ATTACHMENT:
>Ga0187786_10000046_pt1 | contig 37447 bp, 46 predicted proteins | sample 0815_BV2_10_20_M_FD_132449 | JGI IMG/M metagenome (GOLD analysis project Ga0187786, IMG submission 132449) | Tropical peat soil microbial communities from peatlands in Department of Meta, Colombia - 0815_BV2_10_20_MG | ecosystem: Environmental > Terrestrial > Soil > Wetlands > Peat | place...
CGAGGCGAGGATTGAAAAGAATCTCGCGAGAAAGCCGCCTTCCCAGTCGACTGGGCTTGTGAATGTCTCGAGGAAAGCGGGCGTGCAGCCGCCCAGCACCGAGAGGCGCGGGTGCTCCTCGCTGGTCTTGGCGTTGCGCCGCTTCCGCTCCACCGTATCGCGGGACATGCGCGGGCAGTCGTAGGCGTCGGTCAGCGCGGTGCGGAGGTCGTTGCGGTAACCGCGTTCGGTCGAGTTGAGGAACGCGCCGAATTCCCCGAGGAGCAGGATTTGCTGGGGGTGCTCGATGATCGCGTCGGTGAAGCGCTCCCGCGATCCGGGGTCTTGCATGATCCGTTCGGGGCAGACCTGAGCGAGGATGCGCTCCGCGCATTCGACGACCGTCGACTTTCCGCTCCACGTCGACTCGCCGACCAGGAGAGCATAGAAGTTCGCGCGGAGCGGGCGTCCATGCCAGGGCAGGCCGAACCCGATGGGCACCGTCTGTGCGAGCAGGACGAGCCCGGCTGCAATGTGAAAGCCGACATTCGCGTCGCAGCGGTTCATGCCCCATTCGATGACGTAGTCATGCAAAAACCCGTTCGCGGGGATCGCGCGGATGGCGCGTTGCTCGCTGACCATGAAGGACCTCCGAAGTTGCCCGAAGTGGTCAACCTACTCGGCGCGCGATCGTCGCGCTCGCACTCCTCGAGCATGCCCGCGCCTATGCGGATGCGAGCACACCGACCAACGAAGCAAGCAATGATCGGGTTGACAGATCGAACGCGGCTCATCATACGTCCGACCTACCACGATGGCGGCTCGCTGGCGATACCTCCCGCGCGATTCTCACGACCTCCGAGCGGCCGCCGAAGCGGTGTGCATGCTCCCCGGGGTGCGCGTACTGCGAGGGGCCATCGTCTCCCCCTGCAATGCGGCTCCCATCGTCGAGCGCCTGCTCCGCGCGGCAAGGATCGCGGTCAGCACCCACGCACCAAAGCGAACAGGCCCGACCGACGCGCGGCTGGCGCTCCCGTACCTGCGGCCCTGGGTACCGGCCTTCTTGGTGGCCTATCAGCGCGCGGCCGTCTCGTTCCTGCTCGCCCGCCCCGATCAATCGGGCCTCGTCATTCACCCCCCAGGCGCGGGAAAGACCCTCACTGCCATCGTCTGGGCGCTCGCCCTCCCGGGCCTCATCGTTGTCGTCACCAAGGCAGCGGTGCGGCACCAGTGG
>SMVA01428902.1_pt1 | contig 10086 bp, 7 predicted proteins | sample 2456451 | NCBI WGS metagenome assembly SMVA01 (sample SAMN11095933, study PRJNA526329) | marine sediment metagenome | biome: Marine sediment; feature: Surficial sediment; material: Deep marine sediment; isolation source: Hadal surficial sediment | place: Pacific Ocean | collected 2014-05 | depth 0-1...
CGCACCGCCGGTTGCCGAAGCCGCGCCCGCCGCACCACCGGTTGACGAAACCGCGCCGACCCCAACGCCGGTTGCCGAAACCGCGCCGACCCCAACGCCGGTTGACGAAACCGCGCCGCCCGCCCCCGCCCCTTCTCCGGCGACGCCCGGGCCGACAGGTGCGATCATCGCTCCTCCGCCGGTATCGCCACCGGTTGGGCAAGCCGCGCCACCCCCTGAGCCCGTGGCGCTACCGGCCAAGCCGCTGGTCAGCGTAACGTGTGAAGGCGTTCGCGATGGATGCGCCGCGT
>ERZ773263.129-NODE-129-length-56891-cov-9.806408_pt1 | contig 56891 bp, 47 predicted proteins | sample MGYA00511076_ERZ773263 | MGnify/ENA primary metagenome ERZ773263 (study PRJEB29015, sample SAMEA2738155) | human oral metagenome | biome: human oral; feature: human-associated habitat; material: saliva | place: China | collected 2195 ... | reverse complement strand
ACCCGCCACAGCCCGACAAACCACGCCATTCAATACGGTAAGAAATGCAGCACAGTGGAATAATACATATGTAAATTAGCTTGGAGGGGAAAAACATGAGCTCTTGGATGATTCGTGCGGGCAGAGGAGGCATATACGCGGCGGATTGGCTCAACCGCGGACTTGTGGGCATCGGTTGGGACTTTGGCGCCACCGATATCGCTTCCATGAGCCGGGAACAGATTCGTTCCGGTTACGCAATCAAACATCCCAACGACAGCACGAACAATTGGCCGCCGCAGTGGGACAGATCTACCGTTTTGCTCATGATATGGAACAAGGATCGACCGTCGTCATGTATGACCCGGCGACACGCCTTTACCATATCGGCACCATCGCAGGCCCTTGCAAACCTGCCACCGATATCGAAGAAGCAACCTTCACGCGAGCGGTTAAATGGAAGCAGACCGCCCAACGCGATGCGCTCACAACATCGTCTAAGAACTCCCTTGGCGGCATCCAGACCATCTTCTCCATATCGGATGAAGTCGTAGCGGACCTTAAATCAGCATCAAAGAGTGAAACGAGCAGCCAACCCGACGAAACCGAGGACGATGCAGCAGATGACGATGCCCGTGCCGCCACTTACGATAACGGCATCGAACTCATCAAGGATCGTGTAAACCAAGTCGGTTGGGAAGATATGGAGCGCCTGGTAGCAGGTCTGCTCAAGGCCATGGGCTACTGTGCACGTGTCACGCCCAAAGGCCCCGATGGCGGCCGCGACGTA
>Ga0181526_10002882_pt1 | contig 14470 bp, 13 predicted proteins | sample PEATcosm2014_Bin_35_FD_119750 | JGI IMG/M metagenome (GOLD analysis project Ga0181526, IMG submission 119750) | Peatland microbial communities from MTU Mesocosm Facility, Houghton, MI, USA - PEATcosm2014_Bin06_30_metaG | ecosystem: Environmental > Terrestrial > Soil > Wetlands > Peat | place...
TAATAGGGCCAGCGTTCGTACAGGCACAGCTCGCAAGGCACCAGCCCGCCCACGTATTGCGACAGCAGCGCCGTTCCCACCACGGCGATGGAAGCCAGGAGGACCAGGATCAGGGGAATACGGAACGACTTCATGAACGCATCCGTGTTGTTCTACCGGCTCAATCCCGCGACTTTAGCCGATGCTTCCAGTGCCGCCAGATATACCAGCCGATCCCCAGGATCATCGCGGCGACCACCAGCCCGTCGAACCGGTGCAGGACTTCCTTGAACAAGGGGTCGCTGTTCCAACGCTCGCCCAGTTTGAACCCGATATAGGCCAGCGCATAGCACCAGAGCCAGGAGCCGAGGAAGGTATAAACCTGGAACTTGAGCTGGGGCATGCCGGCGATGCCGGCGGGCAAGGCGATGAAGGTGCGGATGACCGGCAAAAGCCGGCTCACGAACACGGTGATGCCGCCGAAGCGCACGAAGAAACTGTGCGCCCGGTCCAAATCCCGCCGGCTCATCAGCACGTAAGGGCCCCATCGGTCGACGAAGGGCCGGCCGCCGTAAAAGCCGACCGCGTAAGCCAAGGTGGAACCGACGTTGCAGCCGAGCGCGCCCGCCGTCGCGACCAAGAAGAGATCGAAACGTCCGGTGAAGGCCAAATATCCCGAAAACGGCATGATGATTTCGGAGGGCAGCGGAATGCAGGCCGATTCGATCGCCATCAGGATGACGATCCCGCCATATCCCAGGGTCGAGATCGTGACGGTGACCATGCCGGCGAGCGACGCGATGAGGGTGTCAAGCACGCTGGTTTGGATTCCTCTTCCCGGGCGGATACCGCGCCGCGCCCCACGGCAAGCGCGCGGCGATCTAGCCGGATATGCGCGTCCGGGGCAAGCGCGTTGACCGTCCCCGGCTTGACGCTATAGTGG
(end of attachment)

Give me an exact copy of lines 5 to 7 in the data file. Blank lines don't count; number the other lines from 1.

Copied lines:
>ERZ773263.129-NODE-129-length-56891-cov-9.806408_pt1 | contig 56891 bp, 47 predicted proteins | sample MGYA00511076_ERZ773263 | MGnify/ENA primary metagenome ERZ773263 (study PRJEB29015, sample SAMEA2738155) | human oral metagenome | biome: human oral; feature: human-associated habitat; material: saliva | place: China | collected 2195 ... | reverse complement strand
ACCCGCCACAGCCCGACAAACCACGCCATTCAATACGGTAAGAAATGCAGCACAGTGGAATAATACATATGTAAATTAGCTTGGAGGGGAAAAACATGAGCTCTTGGATGATTCGTGCGGGCAGAGGAGGCATATACGCGGCGGATTGGCTCAACCGCGGACTTGTGGGCATCGGTTGGGACTTTGGCGCCACCGATATCGCTTCCATGAGCCGGGAACAGATTCGTTCCGGTTACGCAATCAAACATCCCAACGACAGCACGAACAATTGGCCGCCGCAGTGGGACAGATCTACCGTTTTGCTCATGATATGGAACAAGGATCGACCGTCGTCATGTATGACCCGGCGACACGCCTTTACCATATCGGCACCATCGCAGGCCCTTGCAAACCTGCCACCGATATCGAAGAAGCAACCTTCACGCGAGCGGTTAAATGGAAGCAGACCGCCCAACGCGATGCGCTCACAACATCGTCTAAGAACTCCCTTGGCGGCATCCAGACCATCTTCTCCATATCGGATGAAGTCGTAGCGGACCTTAAATCAGCATCAAAGAGTGAAACGAGCAGCCAACCCGACGAAACCGAGGACGATGCAGCAGATGACGATGCCCGTGCCGCCACTTACGATAACGGCATCGAACTCATCAAGGATCGTGTAAACCAAGTCGGTTGGGAAGATATGGAGCGCCTGGTAGCAGGTCTGCTCAAGGCCATGGGCTACTGTGCACGTGTCACGCCCAAAGGCCCCGATGGCGGCCGCGACGTA
>Ga0181526_10002882_pt1 | contig 14470 bp, 13 predicted proteins | sample PEATcosm2014_Bin_35_FD_119750 | JGI IMG/M metagenome (GOLD analysis project Ga0181526, IMG submission 119750) | Peatland microbial communities from MTU Mesocosm Facility, Houghton, MI, USA - PEATcosm2014_Bin06_30_metaG | ecosystem: Environmental > Terrestrial > Soil > Wetlands > Peat | place...